20-7  to federal law or in any other manner <a lesser amount as> provided
   20-8  in this chapter.
   20-9        (b)  If a vessel subject to Section 40.114 of this code or a
  20-10  terminal facility is not required under federal law to establish
  20-11  and maintain evidence of financial responsibility, the owner or
  20-12  operator of that vessel or terminal facility shall establish and
  20-13  maintain evidence in an amount and <a> form prescribed by rules
  20-14  promulgated under this code.
  20-15        (c)  Any owner or operator of a vessel that is a member of
  20-16  any protection and indemnity mutual organization, which is a member
  20-17  of the international group or any other owner or operator that is
  20-18  an assured of the Water Quality Insurance Syndicate, or an insured
  20-19  of any other organization approved by the commissioner, and which
  20-20  is covered for oil pollution risks up to the amounts required by
  20-21  federal law is in compliance with the financial responsibility
  20-22  requirements of this chapter.  The commissioner shall specifically
  20-23  designate the organizations and the terms under which owners and
  20-24  operators of vessels shall demonstrate financial responsibility.
  20-25        (d)  After an unauthorized discharge of oil, a vessel shall
   21-1  remain in the jurisdiction of the commissioner until the owner,
   21-2  operator, or person in charge has shown the commissioner evidence
   21-3  of financial responsibility.  The commissioner may not detain the
   21-4  vessel longer than 12 hours after the vessel has proven <proving>
   21-5  financial responsibility.
   21-6        (e) <(d)>  In addition to any other remedy or enforcement
   21-7  provision, the commissioner may suspend a registrant's discharge
   21-8  prevention and response certificate or may deny a vessel entry into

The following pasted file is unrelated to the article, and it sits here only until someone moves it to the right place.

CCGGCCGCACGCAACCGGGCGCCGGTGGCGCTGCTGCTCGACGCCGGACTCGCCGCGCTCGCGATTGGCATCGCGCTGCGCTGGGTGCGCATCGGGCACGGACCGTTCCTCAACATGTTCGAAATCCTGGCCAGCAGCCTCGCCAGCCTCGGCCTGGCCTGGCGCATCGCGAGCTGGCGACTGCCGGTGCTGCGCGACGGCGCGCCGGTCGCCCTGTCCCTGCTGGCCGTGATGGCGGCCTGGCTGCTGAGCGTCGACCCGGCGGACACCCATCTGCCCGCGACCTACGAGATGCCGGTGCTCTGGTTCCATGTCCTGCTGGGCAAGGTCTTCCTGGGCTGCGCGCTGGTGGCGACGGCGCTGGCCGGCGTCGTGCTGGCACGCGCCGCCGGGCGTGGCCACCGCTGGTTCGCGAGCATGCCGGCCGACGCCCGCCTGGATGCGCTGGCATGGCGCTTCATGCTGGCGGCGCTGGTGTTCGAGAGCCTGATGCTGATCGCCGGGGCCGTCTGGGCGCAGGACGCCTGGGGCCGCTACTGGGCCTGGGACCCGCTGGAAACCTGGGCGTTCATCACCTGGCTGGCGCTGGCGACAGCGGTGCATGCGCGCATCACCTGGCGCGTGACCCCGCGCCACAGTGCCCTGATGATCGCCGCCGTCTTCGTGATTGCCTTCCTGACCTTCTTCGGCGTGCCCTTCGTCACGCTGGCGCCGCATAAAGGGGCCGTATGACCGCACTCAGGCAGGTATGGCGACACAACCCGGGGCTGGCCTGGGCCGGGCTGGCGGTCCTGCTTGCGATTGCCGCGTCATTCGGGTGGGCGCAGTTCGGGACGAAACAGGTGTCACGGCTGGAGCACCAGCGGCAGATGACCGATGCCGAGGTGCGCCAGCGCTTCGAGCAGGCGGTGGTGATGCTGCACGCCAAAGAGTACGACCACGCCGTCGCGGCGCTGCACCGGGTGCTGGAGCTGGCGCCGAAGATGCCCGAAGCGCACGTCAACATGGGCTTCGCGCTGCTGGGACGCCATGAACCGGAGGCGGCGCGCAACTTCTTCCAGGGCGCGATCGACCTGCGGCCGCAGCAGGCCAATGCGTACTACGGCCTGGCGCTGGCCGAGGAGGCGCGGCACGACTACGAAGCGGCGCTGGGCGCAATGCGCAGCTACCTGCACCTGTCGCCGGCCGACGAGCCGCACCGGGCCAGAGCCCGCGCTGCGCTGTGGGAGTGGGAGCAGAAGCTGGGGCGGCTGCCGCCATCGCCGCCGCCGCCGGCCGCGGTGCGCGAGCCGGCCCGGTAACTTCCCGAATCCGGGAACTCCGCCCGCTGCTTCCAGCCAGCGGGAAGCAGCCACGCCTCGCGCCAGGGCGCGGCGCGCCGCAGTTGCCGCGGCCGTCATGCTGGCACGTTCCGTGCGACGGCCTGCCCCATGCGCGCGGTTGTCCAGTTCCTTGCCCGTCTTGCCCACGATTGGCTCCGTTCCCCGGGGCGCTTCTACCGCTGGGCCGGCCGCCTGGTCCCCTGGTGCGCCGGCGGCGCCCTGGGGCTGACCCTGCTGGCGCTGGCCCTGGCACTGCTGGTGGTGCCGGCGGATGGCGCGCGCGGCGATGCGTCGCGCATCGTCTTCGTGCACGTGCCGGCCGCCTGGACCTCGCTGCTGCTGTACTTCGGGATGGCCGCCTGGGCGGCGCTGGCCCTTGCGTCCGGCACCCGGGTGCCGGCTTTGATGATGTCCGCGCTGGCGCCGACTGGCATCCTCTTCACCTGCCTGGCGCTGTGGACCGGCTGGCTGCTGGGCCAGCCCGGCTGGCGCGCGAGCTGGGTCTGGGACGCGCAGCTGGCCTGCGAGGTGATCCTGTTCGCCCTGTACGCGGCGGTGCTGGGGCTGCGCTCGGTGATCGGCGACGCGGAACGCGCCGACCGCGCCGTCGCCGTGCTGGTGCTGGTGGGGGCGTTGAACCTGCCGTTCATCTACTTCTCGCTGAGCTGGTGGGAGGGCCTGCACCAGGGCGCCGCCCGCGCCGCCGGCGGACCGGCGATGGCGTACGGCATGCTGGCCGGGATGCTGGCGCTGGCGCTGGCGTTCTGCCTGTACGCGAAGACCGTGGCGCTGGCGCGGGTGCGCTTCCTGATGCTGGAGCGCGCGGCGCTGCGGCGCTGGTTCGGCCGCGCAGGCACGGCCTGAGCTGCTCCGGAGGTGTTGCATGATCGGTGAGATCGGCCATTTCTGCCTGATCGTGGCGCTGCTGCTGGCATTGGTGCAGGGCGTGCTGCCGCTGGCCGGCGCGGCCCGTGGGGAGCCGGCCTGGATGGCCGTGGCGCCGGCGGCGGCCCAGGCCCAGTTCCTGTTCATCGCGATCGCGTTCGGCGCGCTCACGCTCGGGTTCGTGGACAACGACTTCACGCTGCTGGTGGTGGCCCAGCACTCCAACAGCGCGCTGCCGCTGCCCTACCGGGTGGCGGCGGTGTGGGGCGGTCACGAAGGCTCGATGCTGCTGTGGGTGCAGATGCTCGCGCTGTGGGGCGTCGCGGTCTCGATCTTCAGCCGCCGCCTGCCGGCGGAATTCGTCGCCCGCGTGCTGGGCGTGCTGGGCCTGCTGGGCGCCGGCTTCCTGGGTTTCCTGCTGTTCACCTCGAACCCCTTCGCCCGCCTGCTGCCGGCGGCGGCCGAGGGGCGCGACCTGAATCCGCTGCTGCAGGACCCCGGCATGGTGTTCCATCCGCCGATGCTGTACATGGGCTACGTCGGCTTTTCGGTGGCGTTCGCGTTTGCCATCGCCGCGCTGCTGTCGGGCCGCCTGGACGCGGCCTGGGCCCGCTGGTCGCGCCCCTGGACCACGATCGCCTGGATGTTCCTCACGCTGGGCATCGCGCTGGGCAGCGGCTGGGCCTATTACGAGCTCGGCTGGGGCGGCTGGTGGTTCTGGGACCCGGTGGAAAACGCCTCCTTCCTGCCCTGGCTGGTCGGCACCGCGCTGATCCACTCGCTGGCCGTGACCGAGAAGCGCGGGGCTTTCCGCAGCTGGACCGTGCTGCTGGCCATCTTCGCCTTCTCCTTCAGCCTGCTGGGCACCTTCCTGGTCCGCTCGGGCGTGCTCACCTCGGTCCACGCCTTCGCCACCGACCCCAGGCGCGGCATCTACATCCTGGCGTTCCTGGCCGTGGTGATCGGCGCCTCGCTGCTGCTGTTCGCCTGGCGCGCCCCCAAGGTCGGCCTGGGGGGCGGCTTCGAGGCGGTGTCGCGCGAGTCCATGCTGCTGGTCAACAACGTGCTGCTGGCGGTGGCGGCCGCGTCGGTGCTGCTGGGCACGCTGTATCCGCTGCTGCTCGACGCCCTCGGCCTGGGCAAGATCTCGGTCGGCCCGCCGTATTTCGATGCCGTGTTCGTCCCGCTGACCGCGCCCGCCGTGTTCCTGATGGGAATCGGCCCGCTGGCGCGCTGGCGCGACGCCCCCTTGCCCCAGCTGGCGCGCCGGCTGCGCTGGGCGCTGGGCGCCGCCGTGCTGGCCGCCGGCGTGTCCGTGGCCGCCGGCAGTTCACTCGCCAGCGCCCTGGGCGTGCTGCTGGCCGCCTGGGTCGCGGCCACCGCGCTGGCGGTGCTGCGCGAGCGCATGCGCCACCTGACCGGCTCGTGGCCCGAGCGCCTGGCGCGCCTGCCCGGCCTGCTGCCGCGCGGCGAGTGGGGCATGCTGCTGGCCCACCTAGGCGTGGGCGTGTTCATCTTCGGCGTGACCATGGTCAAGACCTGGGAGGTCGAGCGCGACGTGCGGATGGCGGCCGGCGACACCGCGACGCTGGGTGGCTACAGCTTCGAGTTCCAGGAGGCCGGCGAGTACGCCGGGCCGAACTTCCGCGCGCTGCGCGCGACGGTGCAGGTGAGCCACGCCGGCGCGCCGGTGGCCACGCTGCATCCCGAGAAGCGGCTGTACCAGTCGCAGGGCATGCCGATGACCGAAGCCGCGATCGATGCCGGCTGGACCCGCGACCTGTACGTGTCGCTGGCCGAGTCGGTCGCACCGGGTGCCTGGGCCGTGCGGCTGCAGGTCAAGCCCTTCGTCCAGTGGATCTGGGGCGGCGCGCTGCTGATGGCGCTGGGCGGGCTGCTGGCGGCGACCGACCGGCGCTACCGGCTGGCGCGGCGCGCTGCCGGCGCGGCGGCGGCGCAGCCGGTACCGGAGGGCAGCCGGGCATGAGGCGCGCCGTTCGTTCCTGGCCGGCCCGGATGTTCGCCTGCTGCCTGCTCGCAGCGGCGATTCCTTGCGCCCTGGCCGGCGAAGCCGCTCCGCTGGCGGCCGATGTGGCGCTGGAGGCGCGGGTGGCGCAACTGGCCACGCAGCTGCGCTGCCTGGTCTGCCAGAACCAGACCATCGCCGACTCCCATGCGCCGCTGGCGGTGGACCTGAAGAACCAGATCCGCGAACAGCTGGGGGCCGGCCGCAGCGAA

21-9  any port in coastal waters for failure to comply with this section.
  21-10        SECTION 9.  Section 40.203, Natural Resources Code, is
  21-11  amended to read as follows:
  21-13  (a)  The commissioner, on behalf of the trustees, shall seek
  21-14  reimbursement from the federal fund for damages to natural
  21-15  resources in excess of the liability limits prescribed in Section
  21-16  40.202 of this code.  If that request is denied or additional money
  21-17  is required following receipt of the federal money, the
  21-18  commissioner has the authority to pay the requested reimbursement
  21-19  from the fund for a period of two years from the date the federal
  21-20  fund grants or denies the request for reimbursement.
  21-21        (b)  In addition to liability under Section 40.202 of this
  21-22  code, persons responsible for actual or threatened unauthorized
  21-23  discharges of oil are liable for <all> natural resources damages
  21-24  attributable to the discharge.
  21-25        (c)  The total liability for all natural resource damages of
   22-1  any person responsible for an actual or threatened unauthorized
   22-2  discharge of oil from a vessel shall not exceed the following:
   22-3              (1)  for a tank vessel, the greater of: